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Unwired Planet International Limited v Huawei Technologies Co. Limited et al, High Court of Justice, Patents Court, London, UK, 21 July 2015, Case No. [2015] EWHC 2097 (Pat)

This is an interim judgment in the ongoing dispute between Unwired Planet, Huawei and Samsung relating to various patents which are declared to be standard essential (SEPs) and which were acquired by Unwired Planet from Ericsson.  In this interim judgment, Birss J struck out arguments brought by Samsung that Ericsson had breached Article 101 TFEU by not ensuring the transfer of an effective FRAND obligation to Unwired Planet in relation to these patents.  However, he allowed arguments relating to other alleged breaches of Article 101 to proceed to trial, on the basis that they might have a real prospect of success.

Samsung contended that Ericsson and Unwired Planet had breached Article 101 TFEU in three ways.  First, there was a failure to ensure the complete, proper and effective transfer of an enforceable FRAND obligation.  Second, by dividing Ericsson’s patent portfolio into two parts (some staying with Ericsson, the rest being transferred to Unwired Planet) in the way that it did, a breach of competition law had taken place in that unfair higher royalties would be earned and competition would be restricted or distorted.  Third, certain terms in the sale agreement between Ericsson and Unwired Planet were infringements of Article 101. 


First alleged breach

Birss J held that any suggestion that the arrangement between Ericsson and Unwired Planet failed to compel Unwired Planet to make a FRAND declaration was hopeless and should be struck out.  He also held that the suggestion that the arrangement might realistically permit Unwired Planet to sell on patents without a FRAND obligation was hopeless.  He noted that an analysis of Ericsson’s FRAND obligations would involve consideration of a wider patent portfolio than an analysis of Unwired Planet’s subsequent FRAND obligations would entail, and that Unwired Planet’s commitments were therefore fresh commitments, rather than Ericsson’s commitments transferred.  However, he concluded that there was no real prospect of this difference being shown to have as its object or effect a distortion or restriction of competition contrary to Article 101.  The first alleged breach was therefore struck out.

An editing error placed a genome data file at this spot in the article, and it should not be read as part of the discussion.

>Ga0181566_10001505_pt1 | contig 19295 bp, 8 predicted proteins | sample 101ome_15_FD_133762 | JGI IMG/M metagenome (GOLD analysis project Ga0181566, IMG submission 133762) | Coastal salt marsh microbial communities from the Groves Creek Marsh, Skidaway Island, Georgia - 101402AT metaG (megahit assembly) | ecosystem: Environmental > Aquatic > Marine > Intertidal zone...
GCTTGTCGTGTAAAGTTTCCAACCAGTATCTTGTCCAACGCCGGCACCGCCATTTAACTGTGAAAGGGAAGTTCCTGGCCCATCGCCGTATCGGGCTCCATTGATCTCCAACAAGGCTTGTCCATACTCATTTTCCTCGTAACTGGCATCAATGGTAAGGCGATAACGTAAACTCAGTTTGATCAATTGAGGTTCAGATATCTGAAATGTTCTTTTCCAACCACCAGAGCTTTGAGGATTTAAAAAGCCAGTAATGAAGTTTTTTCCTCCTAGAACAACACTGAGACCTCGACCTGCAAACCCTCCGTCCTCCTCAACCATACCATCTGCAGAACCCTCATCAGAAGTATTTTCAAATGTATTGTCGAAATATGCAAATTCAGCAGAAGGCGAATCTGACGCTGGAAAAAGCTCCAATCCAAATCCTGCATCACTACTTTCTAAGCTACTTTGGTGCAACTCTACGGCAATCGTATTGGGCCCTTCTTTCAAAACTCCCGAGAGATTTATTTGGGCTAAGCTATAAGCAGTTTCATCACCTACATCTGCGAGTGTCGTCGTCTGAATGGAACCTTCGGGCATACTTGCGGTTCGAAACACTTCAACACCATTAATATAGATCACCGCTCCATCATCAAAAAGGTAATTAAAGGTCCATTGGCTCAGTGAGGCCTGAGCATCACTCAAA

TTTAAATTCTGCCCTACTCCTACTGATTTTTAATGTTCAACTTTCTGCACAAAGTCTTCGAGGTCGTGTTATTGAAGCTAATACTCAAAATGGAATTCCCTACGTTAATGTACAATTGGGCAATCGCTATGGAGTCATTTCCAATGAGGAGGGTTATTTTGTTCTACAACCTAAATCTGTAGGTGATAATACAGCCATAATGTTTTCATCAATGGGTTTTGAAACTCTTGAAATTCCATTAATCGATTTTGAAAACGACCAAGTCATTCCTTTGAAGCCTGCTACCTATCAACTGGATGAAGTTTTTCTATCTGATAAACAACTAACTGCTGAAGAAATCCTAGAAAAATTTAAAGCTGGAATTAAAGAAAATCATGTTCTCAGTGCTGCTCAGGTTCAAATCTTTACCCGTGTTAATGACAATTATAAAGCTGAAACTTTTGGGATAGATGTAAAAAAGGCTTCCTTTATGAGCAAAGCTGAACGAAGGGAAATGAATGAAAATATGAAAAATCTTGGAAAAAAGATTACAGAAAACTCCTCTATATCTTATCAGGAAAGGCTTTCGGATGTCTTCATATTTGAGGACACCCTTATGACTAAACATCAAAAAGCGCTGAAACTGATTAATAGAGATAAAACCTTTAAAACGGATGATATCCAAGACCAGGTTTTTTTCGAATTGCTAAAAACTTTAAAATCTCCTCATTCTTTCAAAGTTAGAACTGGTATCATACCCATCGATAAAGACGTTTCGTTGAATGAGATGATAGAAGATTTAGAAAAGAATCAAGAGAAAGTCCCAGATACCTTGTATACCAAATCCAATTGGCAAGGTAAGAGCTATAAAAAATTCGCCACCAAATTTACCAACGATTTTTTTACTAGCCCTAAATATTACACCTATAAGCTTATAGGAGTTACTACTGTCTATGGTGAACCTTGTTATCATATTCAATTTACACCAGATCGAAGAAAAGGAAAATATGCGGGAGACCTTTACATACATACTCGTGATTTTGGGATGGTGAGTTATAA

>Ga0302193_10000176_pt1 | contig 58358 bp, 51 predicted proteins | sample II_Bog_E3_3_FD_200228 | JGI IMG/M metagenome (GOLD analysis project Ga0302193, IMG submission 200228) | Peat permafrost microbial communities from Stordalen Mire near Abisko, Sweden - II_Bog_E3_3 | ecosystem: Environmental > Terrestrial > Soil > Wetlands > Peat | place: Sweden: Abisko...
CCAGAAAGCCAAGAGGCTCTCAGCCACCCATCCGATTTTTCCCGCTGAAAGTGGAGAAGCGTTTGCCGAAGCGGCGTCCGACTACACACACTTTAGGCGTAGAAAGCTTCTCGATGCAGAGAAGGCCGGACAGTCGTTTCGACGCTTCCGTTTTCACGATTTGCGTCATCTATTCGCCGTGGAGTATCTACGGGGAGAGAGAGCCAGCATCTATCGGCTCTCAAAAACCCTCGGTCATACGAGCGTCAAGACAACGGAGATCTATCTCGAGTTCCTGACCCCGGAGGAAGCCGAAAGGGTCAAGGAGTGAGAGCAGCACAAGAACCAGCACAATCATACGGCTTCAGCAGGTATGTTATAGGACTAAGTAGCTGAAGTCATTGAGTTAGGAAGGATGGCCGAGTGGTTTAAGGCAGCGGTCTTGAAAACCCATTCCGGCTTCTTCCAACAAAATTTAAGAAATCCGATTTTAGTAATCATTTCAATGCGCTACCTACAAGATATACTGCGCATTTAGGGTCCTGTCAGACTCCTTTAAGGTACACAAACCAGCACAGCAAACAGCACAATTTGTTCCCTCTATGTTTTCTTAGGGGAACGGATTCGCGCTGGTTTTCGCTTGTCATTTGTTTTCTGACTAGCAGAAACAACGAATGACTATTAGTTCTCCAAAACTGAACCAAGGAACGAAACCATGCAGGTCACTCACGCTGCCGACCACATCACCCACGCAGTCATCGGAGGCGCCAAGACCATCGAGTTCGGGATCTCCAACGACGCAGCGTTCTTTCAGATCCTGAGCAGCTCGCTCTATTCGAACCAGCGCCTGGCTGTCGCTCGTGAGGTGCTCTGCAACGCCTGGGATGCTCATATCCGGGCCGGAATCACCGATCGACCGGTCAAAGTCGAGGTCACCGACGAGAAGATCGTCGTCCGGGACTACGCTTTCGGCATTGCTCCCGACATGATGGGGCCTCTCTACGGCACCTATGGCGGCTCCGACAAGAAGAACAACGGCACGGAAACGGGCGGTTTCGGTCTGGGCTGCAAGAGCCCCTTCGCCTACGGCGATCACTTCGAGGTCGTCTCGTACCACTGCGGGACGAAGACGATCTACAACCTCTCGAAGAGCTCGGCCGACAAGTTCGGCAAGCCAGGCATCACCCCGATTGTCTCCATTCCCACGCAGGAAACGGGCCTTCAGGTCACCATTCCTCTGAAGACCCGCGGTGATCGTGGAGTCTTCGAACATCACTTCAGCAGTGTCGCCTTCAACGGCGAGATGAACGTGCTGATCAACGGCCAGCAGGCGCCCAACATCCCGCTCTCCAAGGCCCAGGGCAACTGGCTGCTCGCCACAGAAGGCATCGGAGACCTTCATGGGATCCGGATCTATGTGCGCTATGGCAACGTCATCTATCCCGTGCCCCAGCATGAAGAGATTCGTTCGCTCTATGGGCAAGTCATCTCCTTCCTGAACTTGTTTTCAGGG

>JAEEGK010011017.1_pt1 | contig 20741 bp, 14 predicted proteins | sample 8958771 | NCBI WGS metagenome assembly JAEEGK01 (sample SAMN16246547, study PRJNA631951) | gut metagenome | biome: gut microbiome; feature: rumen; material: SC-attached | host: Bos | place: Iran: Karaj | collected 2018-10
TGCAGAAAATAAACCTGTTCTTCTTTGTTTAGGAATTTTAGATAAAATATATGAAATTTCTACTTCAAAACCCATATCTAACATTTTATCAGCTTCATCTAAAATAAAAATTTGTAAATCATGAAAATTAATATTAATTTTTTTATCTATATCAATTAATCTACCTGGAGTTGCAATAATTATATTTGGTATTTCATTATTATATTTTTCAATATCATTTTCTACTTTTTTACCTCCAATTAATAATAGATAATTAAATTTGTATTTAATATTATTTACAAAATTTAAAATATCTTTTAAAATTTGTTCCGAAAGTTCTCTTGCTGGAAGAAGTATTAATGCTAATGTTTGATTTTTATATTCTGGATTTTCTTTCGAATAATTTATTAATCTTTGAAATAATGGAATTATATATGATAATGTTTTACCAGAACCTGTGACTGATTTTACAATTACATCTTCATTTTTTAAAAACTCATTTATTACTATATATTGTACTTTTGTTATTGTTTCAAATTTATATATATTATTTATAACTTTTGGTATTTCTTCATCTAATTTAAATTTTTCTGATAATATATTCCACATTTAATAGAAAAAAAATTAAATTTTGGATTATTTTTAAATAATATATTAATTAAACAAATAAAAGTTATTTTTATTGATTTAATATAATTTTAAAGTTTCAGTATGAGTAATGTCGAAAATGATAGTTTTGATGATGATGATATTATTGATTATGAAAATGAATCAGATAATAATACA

Second and third alleged breaches – to be considered at trial

Birss J held that whilst he had concerns about the second alleged breach, he considered the issues did raise a properly arguable case which ought to go to trial.  In particular, he noted that “the relationship between standards essential patents, FRAND, NPEs and competition law is a developing one and an important area in the context of telecommunications technology”.  The lack of case law in this area, and the fact that fact sensitive issues were involved added to his reluctance to strike out.

Birss J also considered that it was arguable that the minimum royalty provision (part of the third alleged breach) could contribute to the creation of an anti-competitive incentive to charge higher royalties and thus this should also go to trial.  Arguments in relation to another clause of the agreement were said to be weaker, but still best dealt with in the context of the other allegations he had held should go to trial. 

Arbitration clause

Ericsson also applied for a stay of claims brought by Samsung for damages or a contractual indemnity for alleged breach of a licence between Samsung and Ericsson.  This was on the basis that the claims fell within the scope of the exclusive arbitration clause in the agreement, and that s9 Arbitration Act 1996 applied.  This section of the Arbitration Act states that a stay should be granted in circumstances where an application for a stay has been made, but not if the applicant has taken any step in those proceedings to answer the substantive claim.  Birss J held that by agreeing to join the ongoing proceedings between Unwired Planet, Huawei and Samsung without reservation, Ericsson had taken a step which affirmed its willingness to go along with a determination by the Court of issues covered by the arbitration clause, and thus no stay should be granted. 

Read the decision here.

Head note:  Rachel Mumby, Bristows.  Samsung is represented by Bristows LLP in the above dispute, but the author has had no involvement.